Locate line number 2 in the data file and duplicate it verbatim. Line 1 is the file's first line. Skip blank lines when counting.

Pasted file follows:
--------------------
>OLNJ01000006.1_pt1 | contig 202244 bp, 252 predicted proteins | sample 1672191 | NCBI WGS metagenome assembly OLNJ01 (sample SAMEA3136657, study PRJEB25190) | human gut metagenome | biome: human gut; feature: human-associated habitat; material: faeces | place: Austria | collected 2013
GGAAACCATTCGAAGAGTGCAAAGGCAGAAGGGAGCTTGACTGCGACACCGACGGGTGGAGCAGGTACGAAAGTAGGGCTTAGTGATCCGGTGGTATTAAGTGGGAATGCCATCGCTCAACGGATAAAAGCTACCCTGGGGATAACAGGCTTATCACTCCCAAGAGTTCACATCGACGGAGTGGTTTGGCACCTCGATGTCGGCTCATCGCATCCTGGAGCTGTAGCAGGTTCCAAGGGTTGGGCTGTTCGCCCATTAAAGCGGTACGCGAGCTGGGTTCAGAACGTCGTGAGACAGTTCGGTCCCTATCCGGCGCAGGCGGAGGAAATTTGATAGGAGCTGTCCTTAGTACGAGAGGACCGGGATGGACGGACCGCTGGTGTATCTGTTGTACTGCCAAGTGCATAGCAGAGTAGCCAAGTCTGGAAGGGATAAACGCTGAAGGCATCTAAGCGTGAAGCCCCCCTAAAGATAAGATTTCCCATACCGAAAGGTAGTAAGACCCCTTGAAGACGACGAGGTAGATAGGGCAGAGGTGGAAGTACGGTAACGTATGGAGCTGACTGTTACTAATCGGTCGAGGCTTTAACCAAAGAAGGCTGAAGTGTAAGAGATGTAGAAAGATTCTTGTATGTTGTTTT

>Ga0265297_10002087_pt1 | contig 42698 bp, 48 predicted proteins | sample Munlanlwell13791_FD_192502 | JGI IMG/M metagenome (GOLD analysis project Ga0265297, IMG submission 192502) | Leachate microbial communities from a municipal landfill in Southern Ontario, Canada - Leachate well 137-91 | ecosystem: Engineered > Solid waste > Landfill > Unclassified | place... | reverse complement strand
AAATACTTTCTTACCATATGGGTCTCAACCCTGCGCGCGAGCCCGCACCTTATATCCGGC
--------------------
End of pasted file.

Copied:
GGAAACCATTCGAAGAGTGCAAAGGCAGAAGGGAGCTTGACTGCGACACCGACGGGTGGAGCAGGTACGAAAGTAGGGCTTAGTGATCCGGTGGTATTAAGTGGGAATGCCATCGCTCAACGGATAAAAGCTACCCTGGGGATAACAGGCTTATCACTCCCAAGAGTTCACATCGACGGAGTGGTTTGGCACCTCGATGTCGGCTCATCGCATCCTGGAGCTGTAGCAGGTTCCAAGGGTTGGGCTGTTCGCCCATTAAAGCGGTACGCGAGCTGGGTTCAGAACGTCGTGAGACAGTTCGGTCCCTATCCGGCGCAGGCGGAGGAAATTTGATAGGAGCTGTCCTTAGTACGAGAGGACCGGGATGGACGGACCGCTGGTGTATCTGTTGTACTGCCAAGTGCATAGCAGAGTAGCCAAGTCTGGAAGGGATAAACGCTGAAGGCATCTAAGCGTGAAGCCCCCCTAAAGATAAGATTTCCCATACCGAAAGGTAGTAAGACCCCTTGAAGACGACGAGGTAGATAGGGCAGAGGTGGAAGTACGGTAACGTATGGAGCTGACTGTTACTAATCGGTCGAGGCTTTAACCAAAGAAGGCTGAAGTGTAAGAGATGTAGAAAGATTCTTGTATGTTGTTTT